UNITED NATIONS, July 5 (Xinhua) -- The UN Security Council unanimously adopted a resolution Thursday to extend the mandate of the UN Mission in South Sudan (UNMISS) for another year and called on the government of the country to take greater responsibility to protect its civilians.
The Security Council decided to extend the mandate of UNMISS through July 15, 2013 and encouraged South Sudan's government to cooperate with UNMISS, according to the resolution.
The resolution said that the priority of UNMISS's mandated tasks is protection of civilians and achievement of an improved security environment, urging the mission to focus adequate attention on capacity-building efforts in this region.
With an initial one-year period of mandate, the UNMISS was established by the council on July 9, 2011, the day when South Sudan became an independent country after decades of civil war between the north and south of Sudan, which ended in 2005 with the signing of the Comprehensive Peace Agreement (CPA).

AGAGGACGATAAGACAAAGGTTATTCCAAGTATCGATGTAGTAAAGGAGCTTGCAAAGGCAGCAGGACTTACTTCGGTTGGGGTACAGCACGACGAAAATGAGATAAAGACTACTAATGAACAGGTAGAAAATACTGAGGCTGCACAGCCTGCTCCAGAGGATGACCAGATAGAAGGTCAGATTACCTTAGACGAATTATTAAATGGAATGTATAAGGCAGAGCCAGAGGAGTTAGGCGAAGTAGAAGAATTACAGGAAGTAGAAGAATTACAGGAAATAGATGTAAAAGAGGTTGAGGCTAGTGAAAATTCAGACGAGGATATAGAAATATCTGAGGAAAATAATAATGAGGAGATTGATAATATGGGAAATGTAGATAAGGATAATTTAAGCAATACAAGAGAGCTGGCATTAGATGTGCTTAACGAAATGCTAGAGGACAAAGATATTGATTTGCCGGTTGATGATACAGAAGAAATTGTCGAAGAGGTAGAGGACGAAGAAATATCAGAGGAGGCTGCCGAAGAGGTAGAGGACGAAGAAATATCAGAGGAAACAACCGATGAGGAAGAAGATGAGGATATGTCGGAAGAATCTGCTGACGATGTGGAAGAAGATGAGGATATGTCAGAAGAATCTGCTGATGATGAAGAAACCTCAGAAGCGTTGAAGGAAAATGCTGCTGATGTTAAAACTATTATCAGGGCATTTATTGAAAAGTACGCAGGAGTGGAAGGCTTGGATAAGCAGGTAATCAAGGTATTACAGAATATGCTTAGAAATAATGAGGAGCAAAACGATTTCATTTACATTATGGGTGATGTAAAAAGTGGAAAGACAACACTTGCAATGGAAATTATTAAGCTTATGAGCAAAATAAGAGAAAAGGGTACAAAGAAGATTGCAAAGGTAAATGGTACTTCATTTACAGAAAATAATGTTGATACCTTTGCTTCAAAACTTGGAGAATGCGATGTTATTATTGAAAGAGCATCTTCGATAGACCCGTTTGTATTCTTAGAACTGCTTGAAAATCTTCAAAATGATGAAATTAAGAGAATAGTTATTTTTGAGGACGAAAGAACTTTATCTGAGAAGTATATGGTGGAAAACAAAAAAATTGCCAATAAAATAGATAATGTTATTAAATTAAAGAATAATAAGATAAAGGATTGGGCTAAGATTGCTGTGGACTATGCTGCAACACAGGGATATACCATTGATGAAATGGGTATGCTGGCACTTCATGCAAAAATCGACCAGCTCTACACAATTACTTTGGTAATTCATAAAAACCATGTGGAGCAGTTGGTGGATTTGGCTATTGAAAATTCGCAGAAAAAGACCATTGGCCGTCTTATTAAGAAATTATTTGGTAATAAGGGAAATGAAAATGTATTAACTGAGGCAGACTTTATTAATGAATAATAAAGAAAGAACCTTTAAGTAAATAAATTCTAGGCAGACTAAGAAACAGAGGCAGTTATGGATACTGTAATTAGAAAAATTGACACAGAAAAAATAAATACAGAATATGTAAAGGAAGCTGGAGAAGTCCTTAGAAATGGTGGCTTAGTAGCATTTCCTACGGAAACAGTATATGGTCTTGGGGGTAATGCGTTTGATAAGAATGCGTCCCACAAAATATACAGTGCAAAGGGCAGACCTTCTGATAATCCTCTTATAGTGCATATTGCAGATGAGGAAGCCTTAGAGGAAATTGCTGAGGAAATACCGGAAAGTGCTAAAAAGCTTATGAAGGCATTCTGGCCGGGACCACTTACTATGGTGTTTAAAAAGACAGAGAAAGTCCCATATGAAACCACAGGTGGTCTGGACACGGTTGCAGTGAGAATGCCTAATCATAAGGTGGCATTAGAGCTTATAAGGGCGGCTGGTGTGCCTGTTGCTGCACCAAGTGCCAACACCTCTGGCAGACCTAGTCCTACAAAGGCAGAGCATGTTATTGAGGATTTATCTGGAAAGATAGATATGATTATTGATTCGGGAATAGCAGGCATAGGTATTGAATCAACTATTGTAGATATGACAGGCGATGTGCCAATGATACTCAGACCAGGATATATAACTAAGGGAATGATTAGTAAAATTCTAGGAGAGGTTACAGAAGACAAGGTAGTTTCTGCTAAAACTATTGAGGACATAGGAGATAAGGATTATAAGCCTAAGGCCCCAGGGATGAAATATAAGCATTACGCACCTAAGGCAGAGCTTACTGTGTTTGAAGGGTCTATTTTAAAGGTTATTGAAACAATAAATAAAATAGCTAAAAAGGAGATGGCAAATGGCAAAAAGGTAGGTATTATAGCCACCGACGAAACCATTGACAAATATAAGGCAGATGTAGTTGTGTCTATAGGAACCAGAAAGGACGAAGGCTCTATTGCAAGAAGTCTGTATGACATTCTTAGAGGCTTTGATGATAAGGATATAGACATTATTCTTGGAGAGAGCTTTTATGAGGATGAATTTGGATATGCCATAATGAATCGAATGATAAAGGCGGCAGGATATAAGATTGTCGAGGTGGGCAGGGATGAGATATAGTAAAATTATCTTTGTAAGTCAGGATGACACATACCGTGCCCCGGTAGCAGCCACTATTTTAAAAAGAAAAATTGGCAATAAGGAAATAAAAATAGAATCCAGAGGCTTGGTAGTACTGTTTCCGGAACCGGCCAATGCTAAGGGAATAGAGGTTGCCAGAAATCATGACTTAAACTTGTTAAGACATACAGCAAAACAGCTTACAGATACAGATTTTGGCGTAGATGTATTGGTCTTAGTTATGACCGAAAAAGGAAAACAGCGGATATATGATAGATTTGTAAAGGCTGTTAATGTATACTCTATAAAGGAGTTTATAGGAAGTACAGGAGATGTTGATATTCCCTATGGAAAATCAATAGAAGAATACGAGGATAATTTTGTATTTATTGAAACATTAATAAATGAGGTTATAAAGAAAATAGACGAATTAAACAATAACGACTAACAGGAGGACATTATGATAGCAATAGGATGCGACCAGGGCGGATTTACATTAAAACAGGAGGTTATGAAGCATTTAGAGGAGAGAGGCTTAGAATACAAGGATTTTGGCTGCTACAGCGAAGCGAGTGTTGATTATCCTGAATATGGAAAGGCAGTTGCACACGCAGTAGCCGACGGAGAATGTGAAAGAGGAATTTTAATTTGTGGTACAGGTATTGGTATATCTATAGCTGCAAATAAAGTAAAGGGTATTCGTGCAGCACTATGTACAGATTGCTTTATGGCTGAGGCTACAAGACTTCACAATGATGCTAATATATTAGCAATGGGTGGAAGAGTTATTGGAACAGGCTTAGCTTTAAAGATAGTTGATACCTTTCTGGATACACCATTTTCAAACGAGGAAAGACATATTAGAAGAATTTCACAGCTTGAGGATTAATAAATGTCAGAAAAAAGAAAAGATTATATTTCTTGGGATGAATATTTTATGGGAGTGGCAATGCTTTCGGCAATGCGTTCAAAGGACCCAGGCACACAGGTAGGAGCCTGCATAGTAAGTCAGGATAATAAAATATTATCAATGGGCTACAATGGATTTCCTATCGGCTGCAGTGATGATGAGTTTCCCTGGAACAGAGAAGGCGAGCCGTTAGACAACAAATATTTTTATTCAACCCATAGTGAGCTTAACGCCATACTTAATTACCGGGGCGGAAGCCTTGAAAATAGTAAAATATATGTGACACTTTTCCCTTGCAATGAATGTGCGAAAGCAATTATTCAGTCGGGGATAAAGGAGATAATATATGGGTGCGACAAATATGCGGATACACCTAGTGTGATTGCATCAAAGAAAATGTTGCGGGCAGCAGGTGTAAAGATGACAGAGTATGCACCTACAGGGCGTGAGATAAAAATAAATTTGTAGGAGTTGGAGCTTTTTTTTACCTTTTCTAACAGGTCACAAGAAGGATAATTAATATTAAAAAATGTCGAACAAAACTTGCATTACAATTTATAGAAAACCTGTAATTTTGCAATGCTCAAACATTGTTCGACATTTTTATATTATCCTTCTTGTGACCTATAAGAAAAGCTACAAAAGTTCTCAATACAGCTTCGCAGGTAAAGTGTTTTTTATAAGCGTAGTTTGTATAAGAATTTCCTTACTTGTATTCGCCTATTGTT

The mandate of the UN Mission in Sudan, which was created in the wake of CPA in 2005, also expired that day to be replaced by UNMISS.
According to the resolution, the 15-member council called on all member states to "ensure the free, unhindered and expeditious movement to and from the Republic of South Sudan of all personnel, as well as equipment, provisions, supplies and other goods, including vehicles and spare parts, which are for the exclusive and official use of UNMISS."
It also demanded all parties immediately cease all forms of violence and human rights abuses against the civilian populations in South Sudan, including rape and other forms of sexual violence, as well as all violations and abuses against children.
The government of South Sudan should take measures to improve women's participation in the outstanding issues of the CPA and post-independence arrangements, as well as to combat impunity and hold accountable all perpetrators of human rights and international humanitarian law violations, said the resolution.